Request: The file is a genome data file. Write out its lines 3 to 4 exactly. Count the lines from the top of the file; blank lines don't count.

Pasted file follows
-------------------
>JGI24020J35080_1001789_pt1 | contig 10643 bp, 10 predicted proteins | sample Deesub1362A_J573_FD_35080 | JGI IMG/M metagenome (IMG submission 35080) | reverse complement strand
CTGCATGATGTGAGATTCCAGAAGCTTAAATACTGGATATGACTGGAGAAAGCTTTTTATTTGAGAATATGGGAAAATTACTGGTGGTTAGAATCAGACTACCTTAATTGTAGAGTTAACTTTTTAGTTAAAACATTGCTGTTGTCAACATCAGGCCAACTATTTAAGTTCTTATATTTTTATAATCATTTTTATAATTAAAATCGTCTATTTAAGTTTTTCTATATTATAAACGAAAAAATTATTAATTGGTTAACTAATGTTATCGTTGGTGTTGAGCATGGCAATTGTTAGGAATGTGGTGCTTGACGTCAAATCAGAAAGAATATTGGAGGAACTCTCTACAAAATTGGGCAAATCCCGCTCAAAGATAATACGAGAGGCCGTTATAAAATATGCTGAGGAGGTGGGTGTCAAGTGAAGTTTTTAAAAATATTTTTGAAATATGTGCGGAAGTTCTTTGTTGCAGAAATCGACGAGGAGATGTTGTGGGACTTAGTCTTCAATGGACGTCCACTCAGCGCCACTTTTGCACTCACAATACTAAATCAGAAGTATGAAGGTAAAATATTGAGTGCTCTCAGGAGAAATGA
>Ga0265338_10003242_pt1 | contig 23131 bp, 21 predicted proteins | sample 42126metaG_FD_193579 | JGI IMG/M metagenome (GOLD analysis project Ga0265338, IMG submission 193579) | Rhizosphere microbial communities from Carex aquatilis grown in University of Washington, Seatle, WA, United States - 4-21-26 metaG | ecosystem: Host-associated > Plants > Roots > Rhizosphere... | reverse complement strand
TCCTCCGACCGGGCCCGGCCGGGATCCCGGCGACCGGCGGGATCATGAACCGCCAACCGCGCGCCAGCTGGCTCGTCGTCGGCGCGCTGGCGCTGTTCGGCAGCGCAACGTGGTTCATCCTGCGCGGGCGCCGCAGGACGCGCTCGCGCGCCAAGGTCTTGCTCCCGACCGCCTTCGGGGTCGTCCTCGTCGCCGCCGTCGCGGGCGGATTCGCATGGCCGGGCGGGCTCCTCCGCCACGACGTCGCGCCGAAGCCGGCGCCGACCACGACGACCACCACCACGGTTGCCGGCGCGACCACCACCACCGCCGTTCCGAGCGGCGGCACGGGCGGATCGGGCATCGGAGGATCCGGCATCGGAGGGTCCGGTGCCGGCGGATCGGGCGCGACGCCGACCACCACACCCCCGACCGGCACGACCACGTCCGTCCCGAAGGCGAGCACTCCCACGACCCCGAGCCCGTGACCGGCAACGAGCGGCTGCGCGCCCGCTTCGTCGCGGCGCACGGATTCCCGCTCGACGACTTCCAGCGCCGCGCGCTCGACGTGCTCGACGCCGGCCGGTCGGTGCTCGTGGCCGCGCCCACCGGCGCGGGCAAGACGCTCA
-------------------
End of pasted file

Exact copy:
>Ga0265338_10003242_pt1 | contig 23131 bp, 21 predicted proteins | sample 42126metaG_FD_193579 | JGI IMG/M metagenome (GOLD analysis project Ga0265338, IMG submission 193579) | Rhizosphere microbial communities from Carex aquatilis grown in University of Washington, Seatle, WA, United States - 4-21-26 metaG | ecosystem: Host-associated > Plants > Roots > Rhizosphere... | reverse complement strand
TCCTCCGACCGGGCCCGGCCGGGATCCCGGCGACCGGCGGGATCATGAACCGCCAACCGCGCGCCAGCTGGCTCGTCGTCGGCGCGCTGGCGCTGTTCGGCAGCGCAACGTGGTTCATCCTGCGCGGGCGCCGCAGGACGCGCTCGCGCGCCAAGGTCTTGCTCCCGACCGCCTTCGGGGTCGTCCTCGTCGCCGCCGTCGCGGGCGGATTCGCATGGCCGGGCGGGCTCCTCCGCCACGACGTCGCGCCGAAGCCGGCGCCGACCACGACGACCACCACCACGGTTGCCGGCGCGACCACCACCACCGCCGTTCCGAGCGGCGGCACGGGCGGATCGGGCATCGGAGGATCCGGCATCGGAGGGTCCGGTGCCGGCGGATCGGGCGCGACGCCGACCACCACACCCCCGACCGGCACGACCACGTCCGTCCCGAAGGCGAGCACTCCCACGACCCCGAGCCCGTGACCGGCAACGAGCGGCTGCGCGCCCGCTTCGTCGCGGCGCACGGATTCCCGCTCGACGACTTCCAGCGCCGCGCGCTCGACGTGCTCGACGCCGGCCGGTCGGTGCTCGTGGCCGCGCCCACCGGCGCGGGCAAGACGCTCA